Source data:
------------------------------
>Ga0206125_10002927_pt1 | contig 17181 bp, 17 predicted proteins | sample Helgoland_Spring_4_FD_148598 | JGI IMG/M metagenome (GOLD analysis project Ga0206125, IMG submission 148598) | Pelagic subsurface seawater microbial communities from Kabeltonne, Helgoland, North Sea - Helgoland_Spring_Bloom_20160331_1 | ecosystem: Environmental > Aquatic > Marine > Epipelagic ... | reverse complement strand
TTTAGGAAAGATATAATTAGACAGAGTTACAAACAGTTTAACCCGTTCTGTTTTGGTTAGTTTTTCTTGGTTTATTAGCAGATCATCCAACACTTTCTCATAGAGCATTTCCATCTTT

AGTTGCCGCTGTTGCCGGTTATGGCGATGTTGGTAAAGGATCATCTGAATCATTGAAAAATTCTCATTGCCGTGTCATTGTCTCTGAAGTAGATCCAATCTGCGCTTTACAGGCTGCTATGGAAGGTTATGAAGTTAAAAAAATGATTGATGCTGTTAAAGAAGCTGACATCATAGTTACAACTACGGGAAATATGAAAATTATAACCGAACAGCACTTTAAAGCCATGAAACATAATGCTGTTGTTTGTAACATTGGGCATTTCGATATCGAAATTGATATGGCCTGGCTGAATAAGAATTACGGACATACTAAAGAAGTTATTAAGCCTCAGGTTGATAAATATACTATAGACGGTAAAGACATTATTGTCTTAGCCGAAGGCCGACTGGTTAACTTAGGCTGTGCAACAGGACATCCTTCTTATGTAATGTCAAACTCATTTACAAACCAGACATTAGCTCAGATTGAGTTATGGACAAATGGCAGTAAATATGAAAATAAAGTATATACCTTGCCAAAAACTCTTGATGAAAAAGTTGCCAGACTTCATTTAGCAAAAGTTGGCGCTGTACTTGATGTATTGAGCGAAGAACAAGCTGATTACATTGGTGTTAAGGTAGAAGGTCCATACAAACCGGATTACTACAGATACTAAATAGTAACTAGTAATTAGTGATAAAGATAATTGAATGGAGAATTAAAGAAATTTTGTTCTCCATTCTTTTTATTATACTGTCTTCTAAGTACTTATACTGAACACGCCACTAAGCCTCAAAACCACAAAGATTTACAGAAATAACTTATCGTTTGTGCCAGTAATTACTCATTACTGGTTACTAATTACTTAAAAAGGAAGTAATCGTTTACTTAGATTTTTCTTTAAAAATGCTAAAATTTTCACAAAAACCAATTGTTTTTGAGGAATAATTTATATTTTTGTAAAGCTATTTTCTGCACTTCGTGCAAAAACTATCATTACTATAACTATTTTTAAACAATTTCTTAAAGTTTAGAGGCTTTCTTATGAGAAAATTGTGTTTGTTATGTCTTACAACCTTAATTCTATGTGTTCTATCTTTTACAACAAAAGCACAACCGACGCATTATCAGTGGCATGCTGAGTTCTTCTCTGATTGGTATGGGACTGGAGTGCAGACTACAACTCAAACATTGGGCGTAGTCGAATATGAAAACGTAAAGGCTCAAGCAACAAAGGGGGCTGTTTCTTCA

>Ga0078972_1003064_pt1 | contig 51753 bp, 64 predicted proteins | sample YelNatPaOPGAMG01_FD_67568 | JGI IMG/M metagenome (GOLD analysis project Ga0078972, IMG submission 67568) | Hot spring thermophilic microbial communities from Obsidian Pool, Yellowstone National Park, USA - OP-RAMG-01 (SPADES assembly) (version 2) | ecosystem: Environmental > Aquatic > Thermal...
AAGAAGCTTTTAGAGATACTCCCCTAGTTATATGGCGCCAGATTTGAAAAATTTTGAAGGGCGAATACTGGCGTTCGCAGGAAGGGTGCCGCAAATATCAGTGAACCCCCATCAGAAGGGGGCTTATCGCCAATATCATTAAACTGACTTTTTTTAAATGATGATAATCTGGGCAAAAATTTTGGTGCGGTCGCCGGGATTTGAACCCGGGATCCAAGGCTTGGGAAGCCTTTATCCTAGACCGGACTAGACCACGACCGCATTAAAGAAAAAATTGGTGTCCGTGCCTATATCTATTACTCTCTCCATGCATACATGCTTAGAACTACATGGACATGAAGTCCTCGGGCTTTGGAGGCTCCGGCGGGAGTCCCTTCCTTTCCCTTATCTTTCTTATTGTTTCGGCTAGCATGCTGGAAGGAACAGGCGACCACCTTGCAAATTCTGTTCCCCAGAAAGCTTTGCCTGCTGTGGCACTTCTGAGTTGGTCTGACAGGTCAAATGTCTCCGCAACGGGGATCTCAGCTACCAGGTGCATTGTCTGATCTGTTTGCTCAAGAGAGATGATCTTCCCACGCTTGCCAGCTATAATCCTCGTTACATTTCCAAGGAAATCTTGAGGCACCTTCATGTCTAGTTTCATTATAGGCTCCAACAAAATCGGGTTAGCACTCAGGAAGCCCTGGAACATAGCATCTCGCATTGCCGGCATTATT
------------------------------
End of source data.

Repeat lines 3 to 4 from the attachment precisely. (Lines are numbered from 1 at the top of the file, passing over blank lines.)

AGTTGCCGCTGTTGCCGGTTATGGCGATGTTGGTAAAGGATCATCTGAATCATTGAAAAATTCTCATTGCCGTGTCATTGTCTCTGAAGTAGATCCAATCTGCGCTTTACAGGCTGCTATGGAAGGTTATGAAGTTAAAAAAATGATTGATGCTGTTAAAGAAGCTGACATCATAGTTACAACTACGGGAAATATGAAAATTATAACCGAACAGCACTTTAAAGCCATGAAACATAATGCTGTTGTTTGTAACATTGGGCATTTCGATATCGAAATTGATATGGCCTGGCTGAATAAGAATTACGGACATACTAAAGAAGTTATTAAGCCTCAGGTTGATAAATATACTATAGACGGTAAAGACATTATTGTCTTAGCCGAAGGCCGACTGGTTAACTTAGGCTGTGCAACAGGACATCCTTCTTATGTAATGTCAAACTCATTTACAAACCAGACATTAGCTCAGATTGAGTTATGGACAAATGGCAGTAAATATGAAAATAAAGTATATACCTTGCCAAAAACTCTTGATGAAAAAGTTGCCAGACTTCATTTAGCAAAAGTTGGCGCTGTACTTGATGTATTGAGCGAAGAACAAGCTGATTACATTGGTGTTAAGGTAGAAGGTCCATACAAACCGGATTACTACAGATACTAAATAGTAACTAGTAATTAGTGATAAAGATAATTGAATGGAGAATTAAAGAAATTTTGTTCTCCATTCTTTTTATTATACTGTCTTCTAAGTACTTATACTGAACACGCCACTAAGCCTCAAAACCACAAAGATTTACAGAAATAACTTATCGTTTGTGCCAGTAATTACTCATTACTGGTTACTAATTACTTAAAAAGGAAGTAATCGTTTACTTAGATTTTTCTTTAAAAATGCTAAAATTTTCACAAAAACCAATTGTTTTTGAGGAATAATTTATATTTTTGTAAAGCTATTTTCTGCACTTCGTGCAAAAACTATCATTACTATAACTATTTTTAAACAATTTCTTAAAGTTTAGAGGCTTTCTTATGAGAAAATTGTGTTTGTTATGTCTTACAACCTTAATTCTATGTGTTCTATCTTTTACAACAAAAGCACAACCGACGCATTATCAGTGGCATGCTGAGTTCTTCTCTGATTGGTATGGGACTGGAGTGCAGACTACAACTCAAACATTGGGCGTAGTCGAATATGAAAACGTAAAGGCTCAAGCAACAAAGGGGGCTGTTTCTTCA

>Ga0078972_1003064_pt1 | contig 51753 bp, 64 predicted proteins | sample YelNatPaOPGAMG01_FD_67568 | JGI IMG/M metagenome (GOLD analysis project Ga0078972, IMG submission 67568) | Hot spring thermophilic microbial communities from Obsidian Pool, Yellowstone National Park, USA - OP-RAMG-01 (SPADES assembly) (version 2) | ecosystem: Environmental > Aquatic > Thermal...